When he crashes his agent's lunch meeting at a posh restaurant, he is bluntly told that he will never realise his dreams of having fame, fortune, prestige and respect. Crushed, Andy reluctantly agrees to lower his expectations for the sake of remaining modestly famous and successful and is cast in Celebrity Big Brother. While staying in the Celebrity Big Brother house, Andy openly reflects upon the price of fame and grows increasingly disenchanted with the culture of celebrity worship that has manifested itself throughout Western society.

His despondency culminates in an emotional breakdown during a conversation with the other housemates. He tearfully turns to the camera and apologises to Maggie, who is watching the broadcast from her flat, for ignoring her and not heeding her advice to be grateful for the things he has managed to achieve. He voluntarily departs the house, ending his tenure on the show. Moved by the unexpected outpouring of emotion, a group of journalists eagerly awaits Andy's appearance at a press conference. Andy's agent returns and tells him that his emotional turn has instantly skyrocketed Andy's profile and that a number of A-list stars are requesting to meet him. As his agent prepares to introduce him to the throng of waiting press, Andy quietly slips out the back door of the studio where Maggie is waiting for him in her car. They drive off together with Andy seemingly turning his back on show business and accepting a life of anonymity.


Main article: List of Extras episodes

SeriesEpisodesOriginally aired
First airedLast aired
1621 July 2005 (2005-07-21)25 August 2005 (2005-08-25)
2614 September 2006 (2006-09-14)19 October 2006 (2006-10-19)
Christmas special116 December 2007 (2007-12-16)

There are twelve regular episodes and a 90-minute Christmas special.

When the first series was originally broadcast in the UK, the episode featuring Ben Stiller was broadcast first, followed by the Ross Kemp and Vinnie Jones episode the following week.

When the first series was shown in North America, another order was used:[3]

  1. Kate Winslet
  2. Ben Stiller
  3. Ross Kemp & Vinnie Jones
  4. Les Dennis
  5. Samuel L. Jackson
  6. Patrick Stewart

The DVD release however has the Ross Kemp episode first, followed by Ben Stiller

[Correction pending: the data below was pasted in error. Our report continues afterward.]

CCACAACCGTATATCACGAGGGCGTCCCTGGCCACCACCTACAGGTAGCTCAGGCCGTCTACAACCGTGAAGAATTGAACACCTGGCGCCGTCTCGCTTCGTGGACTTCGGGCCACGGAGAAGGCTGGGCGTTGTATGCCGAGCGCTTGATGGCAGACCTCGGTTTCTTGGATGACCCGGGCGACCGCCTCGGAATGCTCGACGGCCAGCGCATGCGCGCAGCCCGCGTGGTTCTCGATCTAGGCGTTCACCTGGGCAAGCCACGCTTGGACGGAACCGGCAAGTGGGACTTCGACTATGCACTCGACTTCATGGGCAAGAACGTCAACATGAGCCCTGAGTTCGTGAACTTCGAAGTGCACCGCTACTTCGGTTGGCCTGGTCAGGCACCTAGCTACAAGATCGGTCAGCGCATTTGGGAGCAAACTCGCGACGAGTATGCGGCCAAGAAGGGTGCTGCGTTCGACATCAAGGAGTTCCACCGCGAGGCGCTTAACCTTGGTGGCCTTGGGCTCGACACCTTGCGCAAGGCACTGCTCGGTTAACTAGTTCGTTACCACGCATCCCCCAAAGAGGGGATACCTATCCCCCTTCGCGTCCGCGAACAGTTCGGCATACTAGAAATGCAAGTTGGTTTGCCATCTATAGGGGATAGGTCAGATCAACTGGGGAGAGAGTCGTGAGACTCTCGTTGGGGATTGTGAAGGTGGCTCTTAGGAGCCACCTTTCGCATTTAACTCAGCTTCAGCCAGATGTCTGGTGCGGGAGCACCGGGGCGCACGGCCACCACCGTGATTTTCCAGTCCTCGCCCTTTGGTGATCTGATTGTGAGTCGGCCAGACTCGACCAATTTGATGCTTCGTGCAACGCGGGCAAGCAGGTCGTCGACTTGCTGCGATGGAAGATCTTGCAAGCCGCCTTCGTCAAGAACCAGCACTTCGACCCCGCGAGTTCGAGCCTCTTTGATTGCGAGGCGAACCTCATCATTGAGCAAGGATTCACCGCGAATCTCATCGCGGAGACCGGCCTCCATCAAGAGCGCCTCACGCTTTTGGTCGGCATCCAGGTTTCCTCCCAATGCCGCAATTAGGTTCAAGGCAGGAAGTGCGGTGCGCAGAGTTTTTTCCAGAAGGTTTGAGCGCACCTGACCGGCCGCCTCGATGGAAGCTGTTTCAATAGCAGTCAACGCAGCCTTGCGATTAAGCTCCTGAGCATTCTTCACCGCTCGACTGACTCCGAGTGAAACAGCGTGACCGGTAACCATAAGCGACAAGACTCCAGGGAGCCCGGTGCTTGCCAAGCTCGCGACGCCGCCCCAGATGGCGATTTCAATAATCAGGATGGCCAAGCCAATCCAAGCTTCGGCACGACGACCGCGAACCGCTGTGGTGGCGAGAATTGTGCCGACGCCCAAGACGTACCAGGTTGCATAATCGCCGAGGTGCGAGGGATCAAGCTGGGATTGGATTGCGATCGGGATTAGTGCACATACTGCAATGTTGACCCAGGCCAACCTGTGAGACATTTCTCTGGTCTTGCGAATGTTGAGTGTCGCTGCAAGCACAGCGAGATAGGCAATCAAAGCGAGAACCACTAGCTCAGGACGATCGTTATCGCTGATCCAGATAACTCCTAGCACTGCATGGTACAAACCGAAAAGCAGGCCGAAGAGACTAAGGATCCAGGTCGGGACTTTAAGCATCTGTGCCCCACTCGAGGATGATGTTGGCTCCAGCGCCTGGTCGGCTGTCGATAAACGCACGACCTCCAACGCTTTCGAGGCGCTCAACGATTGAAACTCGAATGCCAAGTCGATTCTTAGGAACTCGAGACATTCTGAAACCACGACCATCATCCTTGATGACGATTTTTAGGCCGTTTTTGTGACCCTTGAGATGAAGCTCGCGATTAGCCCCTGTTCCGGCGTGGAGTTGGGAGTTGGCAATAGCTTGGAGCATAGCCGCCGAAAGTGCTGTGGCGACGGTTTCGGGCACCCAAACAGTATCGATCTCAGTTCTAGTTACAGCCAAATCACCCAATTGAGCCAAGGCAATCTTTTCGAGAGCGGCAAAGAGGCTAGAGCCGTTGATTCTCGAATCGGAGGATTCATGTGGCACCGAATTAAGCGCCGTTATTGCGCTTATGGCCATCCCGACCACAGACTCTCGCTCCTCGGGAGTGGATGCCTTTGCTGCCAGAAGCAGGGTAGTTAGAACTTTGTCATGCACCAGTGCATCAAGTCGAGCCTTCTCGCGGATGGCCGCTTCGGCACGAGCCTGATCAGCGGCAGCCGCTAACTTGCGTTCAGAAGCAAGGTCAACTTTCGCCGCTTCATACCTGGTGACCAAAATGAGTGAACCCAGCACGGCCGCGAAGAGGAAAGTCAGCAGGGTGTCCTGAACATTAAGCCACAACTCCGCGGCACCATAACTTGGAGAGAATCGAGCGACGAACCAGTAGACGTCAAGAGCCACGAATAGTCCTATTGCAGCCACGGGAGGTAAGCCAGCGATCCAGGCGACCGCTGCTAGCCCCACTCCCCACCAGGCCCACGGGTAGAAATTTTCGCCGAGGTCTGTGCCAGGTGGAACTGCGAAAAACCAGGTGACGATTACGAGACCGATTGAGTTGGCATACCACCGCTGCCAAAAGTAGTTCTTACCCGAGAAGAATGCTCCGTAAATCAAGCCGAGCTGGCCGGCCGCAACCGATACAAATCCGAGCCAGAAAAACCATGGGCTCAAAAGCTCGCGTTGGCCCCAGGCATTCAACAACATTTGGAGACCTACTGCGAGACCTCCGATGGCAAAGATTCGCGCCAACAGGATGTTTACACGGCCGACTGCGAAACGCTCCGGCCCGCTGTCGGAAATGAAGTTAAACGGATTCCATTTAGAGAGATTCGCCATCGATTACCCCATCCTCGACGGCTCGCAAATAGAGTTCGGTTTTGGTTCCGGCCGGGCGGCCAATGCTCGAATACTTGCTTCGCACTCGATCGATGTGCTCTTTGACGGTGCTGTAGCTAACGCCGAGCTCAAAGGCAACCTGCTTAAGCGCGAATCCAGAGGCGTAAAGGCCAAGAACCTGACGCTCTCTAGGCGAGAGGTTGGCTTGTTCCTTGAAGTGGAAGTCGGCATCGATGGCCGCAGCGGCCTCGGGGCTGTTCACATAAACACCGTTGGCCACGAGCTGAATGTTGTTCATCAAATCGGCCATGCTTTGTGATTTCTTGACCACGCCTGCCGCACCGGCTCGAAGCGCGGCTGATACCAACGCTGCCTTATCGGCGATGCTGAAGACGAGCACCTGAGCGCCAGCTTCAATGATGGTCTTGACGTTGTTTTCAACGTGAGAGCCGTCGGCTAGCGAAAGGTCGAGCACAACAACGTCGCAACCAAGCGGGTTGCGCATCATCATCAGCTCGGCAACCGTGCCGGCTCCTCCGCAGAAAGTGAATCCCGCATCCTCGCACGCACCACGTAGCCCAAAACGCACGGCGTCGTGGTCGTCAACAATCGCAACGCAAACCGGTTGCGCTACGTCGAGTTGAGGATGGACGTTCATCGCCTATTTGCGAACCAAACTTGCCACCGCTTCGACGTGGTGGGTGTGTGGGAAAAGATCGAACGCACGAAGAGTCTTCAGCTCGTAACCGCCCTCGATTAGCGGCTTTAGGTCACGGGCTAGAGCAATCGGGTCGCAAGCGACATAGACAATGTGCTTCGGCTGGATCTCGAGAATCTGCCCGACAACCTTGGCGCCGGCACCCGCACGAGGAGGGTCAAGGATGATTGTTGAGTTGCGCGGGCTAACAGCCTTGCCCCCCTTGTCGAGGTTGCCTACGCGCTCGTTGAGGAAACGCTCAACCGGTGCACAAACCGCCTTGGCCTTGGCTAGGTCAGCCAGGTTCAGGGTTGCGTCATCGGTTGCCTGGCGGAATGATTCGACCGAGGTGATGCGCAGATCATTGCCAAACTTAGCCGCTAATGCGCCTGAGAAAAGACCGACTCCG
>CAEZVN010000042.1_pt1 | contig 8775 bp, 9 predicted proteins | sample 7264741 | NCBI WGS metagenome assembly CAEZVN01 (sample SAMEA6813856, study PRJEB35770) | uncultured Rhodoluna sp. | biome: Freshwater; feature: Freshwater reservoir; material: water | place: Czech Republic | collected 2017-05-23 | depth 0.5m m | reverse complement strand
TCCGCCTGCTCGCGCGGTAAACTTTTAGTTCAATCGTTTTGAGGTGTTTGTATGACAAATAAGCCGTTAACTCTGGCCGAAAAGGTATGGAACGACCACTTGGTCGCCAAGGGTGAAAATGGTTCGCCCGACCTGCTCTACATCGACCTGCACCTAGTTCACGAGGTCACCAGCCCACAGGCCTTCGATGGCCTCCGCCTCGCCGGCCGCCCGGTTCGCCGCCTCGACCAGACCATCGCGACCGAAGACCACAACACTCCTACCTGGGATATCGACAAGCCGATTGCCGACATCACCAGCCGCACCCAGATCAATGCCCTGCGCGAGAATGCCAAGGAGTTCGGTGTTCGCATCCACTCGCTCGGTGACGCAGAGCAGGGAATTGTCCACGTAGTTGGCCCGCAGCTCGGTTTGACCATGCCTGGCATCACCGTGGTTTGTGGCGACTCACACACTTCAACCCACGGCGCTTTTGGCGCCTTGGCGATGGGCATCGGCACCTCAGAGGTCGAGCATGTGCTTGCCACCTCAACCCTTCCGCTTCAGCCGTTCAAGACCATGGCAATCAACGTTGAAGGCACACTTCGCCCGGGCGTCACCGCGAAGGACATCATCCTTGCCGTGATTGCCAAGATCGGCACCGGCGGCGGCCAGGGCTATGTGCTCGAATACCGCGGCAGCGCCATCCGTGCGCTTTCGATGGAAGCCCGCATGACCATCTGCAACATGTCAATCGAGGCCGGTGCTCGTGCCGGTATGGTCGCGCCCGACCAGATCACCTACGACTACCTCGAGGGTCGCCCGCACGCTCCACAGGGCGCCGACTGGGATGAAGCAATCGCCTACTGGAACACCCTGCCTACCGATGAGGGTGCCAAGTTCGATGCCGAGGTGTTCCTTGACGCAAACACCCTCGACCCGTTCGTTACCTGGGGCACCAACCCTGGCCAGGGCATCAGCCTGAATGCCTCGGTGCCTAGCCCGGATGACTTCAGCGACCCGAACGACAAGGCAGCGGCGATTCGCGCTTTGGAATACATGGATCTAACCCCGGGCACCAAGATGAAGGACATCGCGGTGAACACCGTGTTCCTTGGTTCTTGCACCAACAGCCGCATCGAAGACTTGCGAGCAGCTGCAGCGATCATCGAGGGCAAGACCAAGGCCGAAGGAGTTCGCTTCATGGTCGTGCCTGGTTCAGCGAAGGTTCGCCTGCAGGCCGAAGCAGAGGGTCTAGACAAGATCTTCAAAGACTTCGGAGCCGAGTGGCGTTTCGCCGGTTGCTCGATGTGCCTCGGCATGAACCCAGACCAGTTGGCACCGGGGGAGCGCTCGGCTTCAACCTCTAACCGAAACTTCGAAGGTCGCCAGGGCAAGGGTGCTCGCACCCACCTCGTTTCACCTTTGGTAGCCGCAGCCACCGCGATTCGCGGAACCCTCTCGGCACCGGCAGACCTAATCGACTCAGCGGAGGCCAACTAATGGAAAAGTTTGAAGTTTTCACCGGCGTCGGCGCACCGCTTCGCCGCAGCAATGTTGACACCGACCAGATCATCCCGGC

When the Whistle Blows

See also: Characters of Extras § When the Whistle Blows

When the Whistle Blows is the show-within-a-show sitcom created, co-written by and starring Andy Millman. It was first mentioned in episode 1.3, as a script that Millman had written and given to Darren, who neglected to read it (in a recurring joke, he frequently forgot the show's name, often calling it When the Wind Blows and even confusing it with The Wind in the Willows). In the first-season finale, the script is turned into a sitcom on BBC One, after Millman gives the script to Patrick Stewart. Excerpts from the sitcom are featured in the second season, and many of the Extras second-season plotlines revolve around Millman's experiences on and around the show.

When the Whistle Blows is set in a Wigan factory canteen. The humour is broad and lowbrow in the manner of many catchphrase-based sitcoms. The show's main catchphrase, "Are you 'avin' a laugh?", is spoken by Millman. The show is unpopular with critics but popular with the public. It receives a BAFTA nomination, although Millman suspects it is simply to make up the numbers, and in the end it loses to an unspecified programme by Stephen Fry.

Millman is deeply unhappy with the show, feeling that too many people have interfered with his original ideas in the hunt for ratings. It appears that Millman originally set out to do a comedy similar to The Office, with true-to-life characters in a realistic work environment, without a studio audience or canned laughter. After being forced to collaborate and compromise many of his ideas with BBC producers, the show is transformed into lowest-common-denominator fare, with each character having his/her own catchphrase, repeated ad nauseam to the delight of its 6 million viewers. The show is further debased by the unexplained guest appearance of Coldplay's Chris Martin in episode 2.4, which bears no relation to the plot and which Millman openly opposes, going so far as to utter the on-camera line, "Chris Martin, what are you doing in a factory in Wigan? It's mental!"

The presence of studio audiences, canned laughter, and the reliance on funny wigs, costumes and catchphrases for humour is a comment on British comedy hits such as Little Britain and The League of Gentlemen.[4] Many people that Millman sees at the recording of the pilot wear T-shirts displaying comedy catchphrases such as "Wassup", "It's Chico Time", "I'm a lady!", "Am I bovvered?" and "Garlic bread?" (These shirts are not shown in the version screened in the US). Some of the show's reviews refer to it as a "time warp comedy", and Millman's character talks about 1970s catchphrases such as Mr Humphreys' "I'm Free" (from Are You Being Served?) and Frank Spencer's "Ooh Betty" (from Some Mothers Do 'Ave 'Em), suggesting that it is also partly sending up 1970s British comedy. In episode 2.5, Germaine Greer suggests that When the Whistle Blows is "sub Carry On".